Sometimes debtors want to keep more property than allowed when filing for bankruptcy. But the consequences for doing so can be harsh. Here's what you'll want to know about fraudulent transfers in bankruptcy:
Learn about bankruptcy fraud and the consequences and penalties associated with bankruptcy fraud.
If you're wondering how a trustee could find out about a fraudulent transfer, it's not as hard as you might think. Sometimes someone you know will inform the trustee outright, or you might reveal it yourself. You must disclose all property transfers (for instance, if you sold or gave away a home, car, or boat) that occurred during the two years before your filing on the Your Statement of Financial Affairs for Individuals Filing for Bankruptcy form. The trustee will review the form entries for signs of a fraudulent transfer (also called a fraudulent conveyance). The trustee reviews other schedules, too.
"Actual fraud" happens when you sell, give away, or otherwise transfer your property to someone else with the specific intent of keeping it out of the hands of your creditors. Doing this shortly before filing for bankruptcy can be considered bankruptcy fraud.
Proving bankruptcy fraud can be difficult, but sometimes it's as plain as day. People try to hide the fact that they don’t intend to pay a creditor when transferring property, so the courts look for “badges of fraud”—facts and circumstances which tend to show that the debtor intended to cheat the creditor.
Here are some common badges of fraud:
Example. Your business, a dress shop, isn’t making much money, and in fact, it’s insolvent—the outstanding loans total more than the value of all the inventory and fixtures. In a last-ditch effort to keep afloat, and without telling the creditors, you sell half of the inventory to another boutique for significantly less than what it’s worth. Instead of using that money to pay your lender as required by the financing agreement, you use it to pay the store’s rent and your car loan.
Fraudulent conveyances can happen in both business and private dealings. For instance, intentionally selling your car without paying the car lender would likely count as a fraudulent conveyance. Also, you’d likely run into the same problem if you transferred shares of stock to your children before filing for Chapter 7 bankruptcy (in most states, stock isn’t exempt property and would be sold for the benefit of creditors).
The second type of fraudulent transfer involves transferring property to someone else for less than it’s worth. Even though this is also considered a fraudulent transfer, it doesn’t necessarily involve an intent to defraud a creditor.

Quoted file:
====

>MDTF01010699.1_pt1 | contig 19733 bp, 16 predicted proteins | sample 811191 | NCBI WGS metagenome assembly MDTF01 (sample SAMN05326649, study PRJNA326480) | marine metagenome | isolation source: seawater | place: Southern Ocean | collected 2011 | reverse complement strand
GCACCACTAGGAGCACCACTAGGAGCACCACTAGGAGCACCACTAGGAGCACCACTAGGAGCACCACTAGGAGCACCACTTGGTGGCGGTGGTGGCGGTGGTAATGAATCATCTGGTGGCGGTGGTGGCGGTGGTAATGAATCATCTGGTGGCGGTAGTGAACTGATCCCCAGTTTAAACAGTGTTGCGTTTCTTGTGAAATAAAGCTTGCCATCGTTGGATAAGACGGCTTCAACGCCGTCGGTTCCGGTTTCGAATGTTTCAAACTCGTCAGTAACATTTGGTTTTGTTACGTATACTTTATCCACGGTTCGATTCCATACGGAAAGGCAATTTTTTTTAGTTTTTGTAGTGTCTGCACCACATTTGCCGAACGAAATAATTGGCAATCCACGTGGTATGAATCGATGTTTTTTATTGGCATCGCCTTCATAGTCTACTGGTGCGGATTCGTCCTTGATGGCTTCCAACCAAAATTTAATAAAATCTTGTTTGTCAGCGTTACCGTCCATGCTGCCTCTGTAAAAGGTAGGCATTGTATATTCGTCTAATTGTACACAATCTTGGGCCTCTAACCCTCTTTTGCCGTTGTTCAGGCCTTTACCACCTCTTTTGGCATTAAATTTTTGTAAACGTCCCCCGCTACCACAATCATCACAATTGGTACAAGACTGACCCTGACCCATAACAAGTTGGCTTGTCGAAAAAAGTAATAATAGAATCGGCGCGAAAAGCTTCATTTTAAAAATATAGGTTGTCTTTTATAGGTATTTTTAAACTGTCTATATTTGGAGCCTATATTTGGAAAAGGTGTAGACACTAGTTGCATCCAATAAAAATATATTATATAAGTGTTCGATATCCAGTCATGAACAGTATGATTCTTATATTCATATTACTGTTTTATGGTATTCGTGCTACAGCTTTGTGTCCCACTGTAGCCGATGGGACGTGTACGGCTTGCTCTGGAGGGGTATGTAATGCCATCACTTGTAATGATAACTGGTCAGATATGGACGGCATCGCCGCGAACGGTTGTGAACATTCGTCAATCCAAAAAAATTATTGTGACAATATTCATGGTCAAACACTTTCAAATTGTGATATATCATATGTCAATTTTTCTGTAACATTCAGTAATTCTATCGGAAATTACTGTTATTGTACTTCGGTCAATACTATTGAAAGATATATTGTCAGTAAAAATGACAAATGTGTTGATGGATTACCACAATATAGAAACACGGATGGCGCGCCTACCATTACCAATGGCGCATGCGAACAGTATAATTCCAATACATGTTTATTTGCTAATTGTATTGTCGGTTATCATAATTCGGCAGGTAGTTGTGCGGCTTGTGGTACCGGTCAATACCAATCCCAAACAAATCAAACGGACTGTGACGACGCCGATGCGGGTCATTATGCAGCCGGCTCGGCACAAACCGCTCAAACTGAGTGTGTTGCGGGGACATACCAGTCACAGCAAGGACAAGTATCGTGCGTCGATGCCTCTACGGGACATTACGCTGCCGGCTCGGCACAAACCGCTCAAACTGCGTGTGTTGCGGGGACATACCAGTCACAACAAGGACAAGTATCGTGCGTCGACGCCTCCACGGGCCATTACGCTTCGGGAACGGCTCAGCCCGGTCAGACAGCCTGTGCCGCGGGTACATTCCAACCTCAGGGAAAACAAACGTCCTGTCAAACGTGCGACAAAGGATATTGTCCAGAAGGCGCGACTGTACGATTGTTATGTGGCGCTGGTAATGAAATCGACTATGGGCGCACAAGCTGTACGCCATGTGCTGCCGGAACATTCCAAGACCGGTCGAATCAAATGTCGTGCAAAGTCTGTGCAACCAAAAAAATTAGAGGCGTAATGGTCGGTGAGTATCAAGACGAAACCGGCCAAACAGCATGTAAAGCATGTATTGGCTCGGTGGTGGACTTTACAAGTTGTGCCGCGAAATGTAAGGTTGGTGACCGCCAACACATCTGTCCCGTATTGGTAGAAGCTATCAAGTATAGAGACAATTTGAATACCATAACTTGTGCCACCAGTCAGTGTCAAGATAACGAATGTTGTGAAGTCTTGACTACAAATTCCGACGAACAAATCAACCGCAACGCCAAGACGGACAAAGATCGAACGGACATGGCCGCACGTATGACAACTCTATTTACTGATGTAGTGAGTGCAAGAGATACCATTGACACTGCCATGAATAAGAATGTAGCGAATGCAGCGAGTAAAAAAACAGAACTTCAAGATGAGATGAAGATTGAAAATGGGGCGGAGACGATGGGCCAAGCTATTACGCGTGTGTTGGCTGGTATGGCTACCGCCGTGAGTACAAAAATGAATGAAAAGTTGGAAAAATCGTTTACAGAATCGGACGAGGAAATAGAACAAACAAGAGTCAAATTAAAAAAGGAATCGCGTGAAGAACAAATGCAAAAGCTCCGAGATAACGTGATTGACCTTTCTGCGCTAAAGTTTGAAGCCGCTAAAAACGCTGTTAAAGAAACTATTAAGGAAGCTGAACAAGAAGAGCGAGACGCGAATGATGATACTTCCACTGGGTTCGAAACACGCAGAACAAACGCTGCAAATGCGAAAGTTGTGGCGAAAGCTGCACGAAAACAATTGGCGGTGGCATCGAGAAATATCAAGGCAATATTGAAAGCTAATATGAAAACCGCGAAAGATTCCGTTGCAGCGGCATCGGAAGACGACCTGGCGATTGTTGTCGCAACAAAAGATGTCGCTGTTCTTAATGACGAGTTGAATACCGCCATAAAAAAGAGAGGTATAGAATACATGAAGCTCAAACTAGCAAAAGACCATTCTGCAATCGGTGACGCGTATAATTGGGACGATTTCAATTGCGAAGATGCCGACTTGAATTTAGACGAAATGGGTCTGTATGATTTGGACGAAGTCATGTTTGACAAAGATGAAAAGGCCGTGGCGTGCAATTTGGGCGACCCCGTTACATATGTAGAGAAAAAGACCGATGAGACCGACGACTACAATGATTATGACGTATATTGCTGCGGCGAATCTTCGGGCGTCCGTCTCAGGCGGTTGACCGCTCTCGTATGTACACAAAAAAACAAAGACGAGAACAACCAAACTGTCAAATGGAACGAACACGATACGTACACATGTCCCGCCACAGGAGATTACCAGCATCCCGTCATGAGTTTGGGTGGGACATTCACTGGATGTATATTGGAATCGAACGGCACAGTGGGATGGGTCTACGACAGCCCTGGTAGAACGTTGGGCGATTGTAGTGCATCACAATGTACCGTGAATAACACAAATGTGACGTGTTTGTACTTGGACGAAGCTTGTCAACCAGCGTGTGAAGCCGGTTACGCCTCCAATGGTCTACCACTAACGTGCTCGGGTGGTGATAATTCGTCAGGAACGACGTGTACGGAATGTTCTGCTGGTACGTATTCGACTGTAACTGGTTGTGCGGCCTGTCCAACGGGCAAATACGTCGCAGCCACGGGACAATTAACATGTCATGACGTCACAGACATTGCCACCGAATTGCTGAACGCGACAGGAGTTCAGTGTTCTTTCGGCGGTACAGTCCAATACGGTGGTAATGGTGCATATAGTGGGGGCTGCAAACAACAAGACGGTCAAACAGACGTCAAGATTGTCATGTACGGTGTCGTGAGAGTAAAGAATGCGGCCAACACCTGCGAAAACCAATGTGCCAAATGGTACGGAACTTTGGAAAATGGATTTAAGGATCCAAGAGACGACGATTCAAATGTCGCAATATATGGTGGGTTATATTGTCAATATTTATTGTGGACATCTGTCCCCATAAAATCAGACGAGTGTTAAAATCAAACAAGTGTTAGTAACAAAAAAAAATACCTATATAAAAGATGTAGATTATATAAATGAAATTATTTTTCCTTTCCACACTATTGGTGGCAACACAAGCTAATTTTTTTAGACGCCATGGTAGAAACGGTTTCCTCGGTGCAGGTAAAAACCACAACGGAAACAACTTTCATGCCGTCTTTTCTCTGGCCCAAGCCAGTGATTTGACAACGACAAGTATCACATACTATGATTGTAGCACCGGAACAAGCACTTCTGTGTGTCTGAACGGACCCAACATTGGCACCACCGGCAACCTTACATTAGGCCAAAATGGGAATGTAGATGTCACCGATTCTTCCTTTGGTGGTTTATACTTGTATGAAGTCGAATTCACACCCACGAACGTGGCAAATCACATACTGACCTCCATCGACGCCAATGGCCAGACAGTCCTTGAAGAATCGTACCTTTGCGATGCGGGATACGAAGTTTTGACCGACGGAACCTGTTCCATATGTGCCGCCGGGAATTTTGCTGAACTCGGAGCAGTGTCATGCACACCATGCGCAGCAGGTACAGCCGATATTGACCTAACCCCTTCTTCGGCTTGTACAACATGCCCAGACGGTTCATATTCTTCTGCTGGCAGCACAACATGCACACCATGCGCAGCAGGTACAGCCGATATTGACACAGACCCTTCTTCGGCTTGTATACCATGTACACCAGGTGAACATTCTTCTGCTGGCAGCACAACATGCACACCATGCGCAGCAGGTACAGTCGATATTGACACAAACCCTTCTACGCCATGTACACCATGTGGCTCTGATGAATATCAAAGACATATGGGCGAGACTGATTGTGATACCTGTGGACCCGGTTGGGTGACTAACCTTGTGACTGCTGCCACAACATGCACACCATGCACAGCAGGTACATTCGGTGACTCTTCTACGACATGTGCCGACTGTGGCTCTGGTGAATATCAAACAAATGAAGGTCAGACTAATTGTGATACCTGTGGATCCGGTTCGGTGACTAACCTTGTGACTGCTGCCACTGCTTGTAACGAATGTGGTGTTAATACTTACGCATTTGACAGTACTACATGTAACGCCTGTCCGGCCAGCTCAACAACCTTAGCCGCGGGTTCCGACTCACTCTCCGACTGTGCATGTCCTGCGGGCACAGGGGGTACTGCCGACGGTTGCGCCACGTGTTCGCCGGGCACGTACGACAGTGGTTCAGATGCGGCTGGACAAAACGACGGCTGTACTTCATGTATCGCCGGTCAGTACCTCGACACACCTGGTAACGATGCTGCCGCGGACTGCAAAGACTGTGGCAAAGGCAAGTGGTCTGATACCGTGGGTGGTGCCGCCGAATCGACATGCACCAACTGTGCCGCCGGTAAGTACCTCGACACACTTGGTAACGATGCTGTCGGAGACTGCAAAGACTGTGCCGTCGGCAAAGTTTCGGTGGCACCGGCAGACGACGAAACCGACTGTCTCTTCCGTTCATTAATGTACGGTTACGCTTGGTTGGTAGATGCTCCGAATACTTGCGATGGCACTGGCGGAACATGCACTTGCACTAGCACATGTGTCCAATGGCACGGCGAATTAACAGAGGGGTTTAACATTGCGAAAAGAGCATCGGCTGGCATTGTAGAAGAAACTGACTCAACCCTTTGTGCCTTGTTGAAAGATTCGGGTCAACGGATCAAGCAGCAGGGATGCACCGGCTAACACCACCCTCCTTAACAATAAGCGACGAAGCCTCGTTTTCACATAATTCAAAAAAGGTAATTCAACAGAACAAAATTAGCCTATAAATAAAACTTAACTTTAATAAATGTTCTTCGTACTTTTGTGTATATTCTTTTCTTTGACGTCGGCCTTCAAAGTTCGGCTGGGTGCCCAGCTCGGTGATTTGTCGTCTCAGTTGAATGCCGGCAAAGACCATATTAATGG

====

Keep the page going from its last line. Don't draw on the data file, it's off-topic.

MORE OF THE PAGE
Example: You agree to sell your 15-year-old pickup truck to your cousin. You know its book value is $3,000, but wanting to give the guy a break, you agree to take just $1,000 for it. You file for bankruptcy ten months later.
This type of transfer differs from the first transfer in an important way: There was no intent to defraud creditors out of money they’d be entitled to through the bankruptcy. In fact, such a transfer might occur even before anticipating handling financial problems by filing for bankruptcy. Even so, it’s considered a fraudulent transfer if two conditions are met:
Courts will consider the circumstances surrounding the transfer to determine if you received reasonably equivalent value. Some of the factors include:
In bankruptcy, creditors suffer the consequences of a fraudulent transfer. It's the trustee’s duty to find and liquidate (sell) nonexempt property (property that the filer can’t protect in bankruptcy) and distribute the funds to creditors to pay claims. Because of this responsibility, the trustee has the power to unwind fraudulent transfers and recover either the property or its value. Sometimes the trustee must file a lawsuit (adversary proceeding) against the recipient in the process.
Example: Bart, who is up in years, decides to transfer some real estate to Andrew while he’s still alive rather than will it to Andrew. By doing so, Bart can avoid a probate proceeding after his death and reduce estate taxes to Bart and Andrew. A year after transferring the property, Bart files for Chapter 7 bankruptcy. Because Andrew didn’t pay his father for the real estate, the trustee asks that Andrew turn over the property to the bankruptcy estate so that it can be sold and the proceeds distributed among all the valid claims.
The trustee will review all transfers made within two years before filing for bankruptcy (the period increases to ten years for property transferred to a self-settled trust). A bankruptcy trustee can go back as long as four years if the state has enacted laws, like the Uniform Fraudulent Transfer Act, which allows for a longer lookback period.
Keep in mind that trustees have seen many schemes so no matter how novel a plan might seem to you, it likely isn't. Learn what happens when the trustee suspects fraud.